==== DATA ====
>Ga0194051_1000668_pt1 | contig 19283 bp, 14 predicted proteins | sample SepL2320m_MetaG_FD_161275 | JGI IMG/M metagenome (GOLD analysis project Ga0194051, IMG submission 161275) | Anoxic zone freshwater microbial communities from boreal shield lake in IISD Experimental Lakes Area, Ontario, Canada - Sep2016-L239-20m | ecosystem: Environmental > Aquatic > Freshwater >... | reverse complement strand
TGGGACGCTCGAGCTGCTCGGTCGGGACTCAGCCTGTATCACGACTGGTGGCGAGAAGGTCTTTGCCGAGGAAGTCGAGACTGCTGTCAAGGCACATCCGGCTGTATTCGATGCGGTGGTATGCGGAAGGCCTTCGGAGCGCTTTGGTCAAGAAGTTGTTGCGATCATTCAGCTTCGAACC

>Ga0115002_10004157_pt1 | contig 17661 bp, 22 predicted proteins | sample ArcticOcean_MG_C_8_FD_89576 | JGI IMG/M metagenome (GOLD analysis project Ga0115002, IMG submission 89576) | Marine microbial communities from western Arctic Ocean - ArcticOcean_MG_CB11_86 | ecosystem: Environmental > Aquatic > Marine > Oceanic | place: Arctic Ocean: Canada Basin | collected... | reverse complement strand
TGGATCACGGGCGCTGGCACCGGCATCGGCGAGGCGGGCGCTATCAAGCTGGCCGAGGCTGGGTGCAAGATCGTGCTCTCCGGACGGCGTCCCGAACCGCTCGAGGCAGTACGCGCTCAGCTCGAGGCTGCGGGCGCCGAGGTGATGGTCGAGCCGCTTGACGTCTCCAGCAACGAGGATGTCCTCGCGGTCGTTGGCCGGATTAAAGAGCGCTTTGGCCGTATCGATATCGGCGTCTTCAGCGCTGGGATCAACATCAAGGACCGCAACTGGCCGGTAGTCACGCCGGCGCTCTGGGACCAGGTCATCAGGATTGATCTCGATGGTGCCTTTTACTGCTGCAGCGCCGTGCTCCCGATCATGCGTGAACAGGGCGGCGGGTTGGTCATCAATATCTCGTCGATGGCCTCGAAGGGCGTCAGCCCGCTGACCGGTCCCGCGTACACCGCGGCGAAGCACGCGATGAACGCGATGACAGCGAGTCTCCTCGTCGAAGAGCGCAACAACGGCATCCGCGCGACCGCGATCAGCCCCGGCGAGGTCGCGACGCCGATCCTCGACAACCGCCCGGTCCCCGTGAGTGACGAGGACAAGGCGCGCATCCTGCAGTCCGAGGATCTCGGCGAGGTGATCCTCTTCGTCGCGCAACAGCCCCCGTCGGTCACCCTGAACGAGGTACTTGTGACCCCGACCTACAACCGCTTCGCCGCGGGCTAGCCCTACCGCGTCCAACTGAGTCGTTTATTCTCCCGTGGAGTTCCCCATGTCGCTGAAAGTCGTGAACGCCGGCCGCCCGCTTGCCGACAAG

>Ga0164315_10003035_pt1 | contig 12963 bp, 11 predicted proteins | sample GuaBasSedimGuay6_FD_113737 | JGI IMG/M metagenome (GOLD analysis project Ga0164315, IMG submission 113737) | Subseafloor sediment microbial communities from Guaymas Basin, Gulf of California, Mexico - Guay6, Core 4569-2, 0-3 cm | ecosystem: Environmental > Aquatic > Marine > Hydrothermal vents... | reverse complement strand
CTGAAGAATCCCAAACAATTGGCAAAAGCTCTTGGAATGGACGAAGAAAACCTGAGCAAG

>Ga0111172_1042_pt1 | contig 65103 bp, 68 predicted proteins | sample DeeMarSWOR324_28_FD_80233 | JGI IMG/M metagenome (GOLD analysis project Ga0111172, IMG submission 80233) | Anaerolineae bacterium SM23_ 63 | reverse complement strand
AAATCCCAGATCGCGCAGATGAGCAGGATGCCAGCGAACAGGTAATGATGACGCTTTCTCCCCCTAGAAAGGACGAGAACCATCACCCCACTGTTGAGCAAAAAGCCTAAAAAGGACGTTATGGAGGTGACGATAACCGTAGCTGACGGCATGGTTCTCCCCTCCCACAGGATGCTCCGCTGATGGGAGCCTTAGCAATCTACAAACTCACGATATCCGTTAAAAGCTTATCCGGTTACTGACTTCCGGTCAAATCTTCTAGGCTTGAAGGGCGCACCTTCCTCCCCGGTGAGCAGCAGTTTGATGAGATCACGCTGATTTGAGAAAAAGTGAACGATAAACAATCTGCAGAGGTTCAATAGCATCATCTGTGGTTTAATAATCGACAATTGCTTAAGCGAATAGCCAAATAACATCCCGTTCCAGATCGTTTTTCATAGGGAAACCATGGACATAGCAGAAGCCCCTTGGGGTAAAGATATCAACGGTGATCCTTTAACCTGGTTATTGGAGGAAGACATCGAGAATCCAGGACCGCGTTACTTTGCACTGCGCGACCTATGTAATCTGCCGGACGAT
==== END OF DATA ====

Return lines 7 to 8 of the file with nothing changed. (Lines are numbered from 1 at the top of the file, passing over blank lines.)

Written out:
>Ga0111172_1042_pt1 | contig 65103 bp, 68 predicted proteins | sample DeeMarSWOR324_28_FD_80233 | JGI IMG/M metagenome (GOLD analysis project Ga0111172, IMG submission 80233) | Anaerolineae bacterium SM23_ 63 | reverse complement strand
AAATCCCAGATCGCGCAGATGAGCAGGATGCCAGCGAACAGGTAATGATGACGCTTTCTCCCCCTAGAAAGGACGAGAACCATCACCCCACTGTTGAGCAAAAAGCCTAAAAAGGACGTTATGGAGGTGACGATAACCGTAGCTGACGGCATGGTTCTCCCCTCCCACAGGATGCTCCGCTGATGGGAGCCTTAGCAATCTACAAACTCACGATATCCGTTAAAAGCTTATCCGGTTACTGACTTCCGGTCAAATCTTCTAGGCTTGAAGGGCGCACCTTCCTCCCCGGTGAGCAGCAGTTTGATGAGATCACGCTGATTTGAGAAAAAGTGAACGATAAACAATCTGCAGAGGTTCAATAGCATCATCTGTGGTTTAATAATCGACAATTGCTTAAGCGAATAGCCAAATAACATCCCGTTCCAGATCGTTTTTCATAGGGAAACCATGGACATAGCAGAAGCCCCTTGGGGTAAAGATATCAACGGTGATCCTTTAACCTGGTTATTGGAGGAAGACATCGAGAATCCAGGACCGCGTTACTTTGCACTGCGCGACCTATGTAATCTGCCGGACGAT